There isn’t a single, clear call-to-action to purchase tickets from the site, which—more than anything—is a hit to overall user experience. Time is precious, and if people can’t find what they’re looking for, they’ll get frustrated. The end result of their frustration is leaving the site entirely.
I decided to put myself in the shoes of a corporate customer who previously visited NHL.com/redwings for suite purchasing. Then, I went through the motions.
I started by locating and clicking the “Tickets” tab at the top of the homepage (I was honestly surprised they didn’t have a “Purchase” button above the fold), and was redirected.
I was surprised again to not see a “Purchase” button. But, I found the next best option, thinking that the “Fox Theatre Suites” button would finally let me purchase tickets.
The “Fox Theatre Suites” button lead me here:
Yet again, it appeared to just be an informational page with no option to purchase. I did manage to find a phone number and email address to a salesperson. In this day and age, this shouldn’t be a requirement for purchasing.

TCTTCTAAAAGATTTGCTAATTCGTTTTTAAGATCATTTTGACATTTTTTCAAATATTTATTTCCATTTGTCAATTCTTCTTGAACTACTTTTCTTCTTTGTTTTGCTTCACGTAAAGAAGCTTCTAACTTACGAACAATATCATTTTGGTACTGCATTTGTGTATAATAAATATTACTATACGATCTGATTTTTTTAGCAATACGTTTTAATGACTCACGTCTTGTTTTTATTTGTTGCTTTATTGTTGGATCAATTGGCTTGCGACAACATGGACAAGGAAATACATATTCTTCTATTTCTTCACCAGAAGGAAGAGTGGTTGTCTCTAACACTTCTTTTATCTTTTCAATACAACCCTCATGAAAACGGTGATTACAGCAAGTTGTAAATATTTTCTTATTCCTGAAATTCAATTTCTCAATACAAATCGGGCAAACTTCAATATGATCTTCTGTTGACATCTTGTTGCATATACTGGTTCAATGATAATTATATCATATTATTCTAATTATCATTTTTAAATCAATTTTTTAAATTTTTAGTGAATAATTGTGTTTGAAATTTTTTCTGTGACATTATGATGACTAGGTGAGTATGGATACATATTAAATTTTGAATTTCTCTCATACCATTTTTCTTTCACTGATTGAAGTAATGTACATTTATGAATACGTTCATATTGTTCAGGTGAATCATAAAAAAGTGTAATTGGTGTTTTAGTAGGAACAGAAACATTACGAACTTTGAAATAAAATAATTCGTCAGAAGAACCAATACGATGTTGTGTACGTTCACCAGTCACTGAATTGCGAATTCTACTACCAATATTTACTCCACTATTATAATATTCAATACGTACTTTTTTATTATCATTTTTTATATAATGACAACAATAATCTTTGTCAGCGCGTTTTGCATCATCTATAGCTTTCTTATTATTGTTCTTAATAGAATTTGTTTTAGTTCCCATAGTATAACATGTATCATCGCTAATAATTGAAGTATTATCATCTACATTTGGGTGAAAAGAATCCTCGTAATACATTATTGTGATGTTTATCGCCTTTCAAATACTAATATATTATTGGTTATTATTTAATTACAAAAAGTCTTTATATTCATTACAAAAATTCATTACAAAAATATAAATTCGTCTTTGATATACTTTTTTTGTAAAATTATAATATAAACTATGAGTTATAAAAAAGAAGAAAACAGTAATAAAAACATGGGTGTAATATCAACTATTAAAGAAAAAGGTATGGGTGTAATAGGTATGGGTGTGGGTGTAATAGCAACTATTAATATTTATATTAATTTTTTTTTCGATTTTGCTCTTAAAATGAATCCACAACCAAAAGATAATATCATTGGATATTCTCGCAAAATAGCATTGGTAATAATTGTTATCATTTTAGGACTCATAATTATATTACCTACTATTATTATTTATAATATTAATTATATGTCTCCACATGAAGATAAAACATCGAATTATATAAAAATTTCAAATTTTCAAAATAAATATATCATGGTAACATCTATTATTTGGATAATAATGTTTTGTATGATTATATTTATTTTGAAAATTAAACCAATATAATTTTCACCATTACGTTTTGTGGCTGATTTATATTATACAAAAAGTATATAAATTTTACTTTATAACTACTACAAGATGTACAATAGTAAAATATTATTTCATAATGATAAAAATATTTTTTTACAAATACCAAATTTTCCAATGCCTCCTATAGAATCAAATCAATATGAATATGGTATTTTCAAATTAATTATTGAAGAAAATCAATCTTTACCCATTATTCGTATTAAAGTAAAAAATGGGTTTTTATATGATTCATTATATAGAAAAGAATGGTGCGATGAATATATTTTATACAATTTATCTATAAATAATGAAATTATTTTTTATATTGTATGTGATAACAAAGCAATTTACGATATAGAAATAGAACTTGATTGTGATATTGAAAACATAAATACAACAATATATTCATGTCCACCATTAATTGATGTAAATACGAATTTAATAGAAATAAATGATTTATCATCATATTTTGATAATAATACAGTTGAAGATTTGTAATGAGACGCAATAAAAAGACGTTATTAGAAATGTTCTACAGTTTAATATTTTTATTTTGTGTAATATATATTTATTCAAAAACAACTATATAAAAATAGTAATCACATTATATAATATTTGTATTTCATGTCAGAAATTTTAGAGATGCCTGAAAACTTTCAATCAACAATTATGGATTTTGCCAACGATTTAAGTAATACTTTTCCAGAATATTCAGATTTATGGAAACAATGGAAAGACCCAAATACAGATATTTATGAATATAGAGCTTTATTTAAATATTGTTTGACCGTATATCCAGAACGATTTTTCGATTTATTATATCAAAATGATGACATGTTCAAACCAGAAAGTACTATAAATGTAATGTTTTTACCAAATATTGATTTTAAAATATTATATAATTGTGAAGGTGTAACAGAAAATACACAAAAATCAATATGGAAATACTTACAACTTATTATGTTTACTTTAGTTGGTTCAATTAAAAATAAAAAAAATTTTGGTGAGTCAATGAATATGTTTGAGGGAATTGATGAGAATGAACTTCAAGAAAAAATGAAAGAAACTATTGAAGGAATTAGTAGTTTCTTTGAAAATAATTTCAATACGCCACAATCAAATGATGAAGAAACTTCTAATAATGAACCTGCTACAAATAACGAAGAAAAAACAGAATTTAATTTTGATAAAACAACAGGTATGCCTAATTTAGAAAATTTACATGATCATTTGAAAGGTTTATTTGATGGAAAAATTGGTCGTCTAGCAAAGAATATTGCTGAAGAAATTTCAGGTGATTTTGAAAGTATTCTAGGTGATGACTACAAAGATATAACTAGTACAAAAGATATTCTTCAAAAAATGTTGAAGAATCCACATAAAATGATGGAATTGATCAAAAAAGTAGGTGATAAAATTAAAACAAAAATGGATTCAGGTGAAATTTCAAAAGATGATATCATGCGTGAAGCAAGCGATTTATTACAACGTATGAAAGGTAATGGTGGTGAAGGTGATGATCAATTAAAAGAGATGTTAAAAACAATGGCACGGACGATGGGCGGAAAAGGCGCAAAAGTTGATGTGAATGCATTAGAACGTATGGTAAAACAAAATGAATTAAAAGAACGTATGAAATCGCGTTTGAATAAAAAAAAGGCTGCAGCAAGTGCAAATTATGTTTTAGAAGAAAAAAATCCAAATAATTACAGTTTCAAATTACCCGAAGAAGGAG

These experiences made me wonder just how many potential customers they lost; not out of disinterest, but out of poor user experience. As a site user, it just feels like a dead end.
As attention spans are getting shorter, it’s essential that these teams make the purchasing experience as quick and simple as possible. There’s no room for ambiguity when it comes to a call-to-action.
We have no doubt that implementing even a few of these powerful marketing tools to the associated websites could help increase revenue for season tickets, suites, and merchandise.
And we don’t have any doubts because we’ve utilized these exact practices with our clients and churned out huge success in revenue growth.
At Marketing Supply Company, our goal is to make impactful changes that actually solve problems—problems exactly like the ones I discussed above.
I’ll leave you with this Bieber photo of an ill-fitting Red Wings hat that is reminiscent of the way my hometown heroes run their digital marketing. Also, does his shirt say DONG?
Your business could be next. Contact Marketing Supply today for innovative, results-driven revenue growth.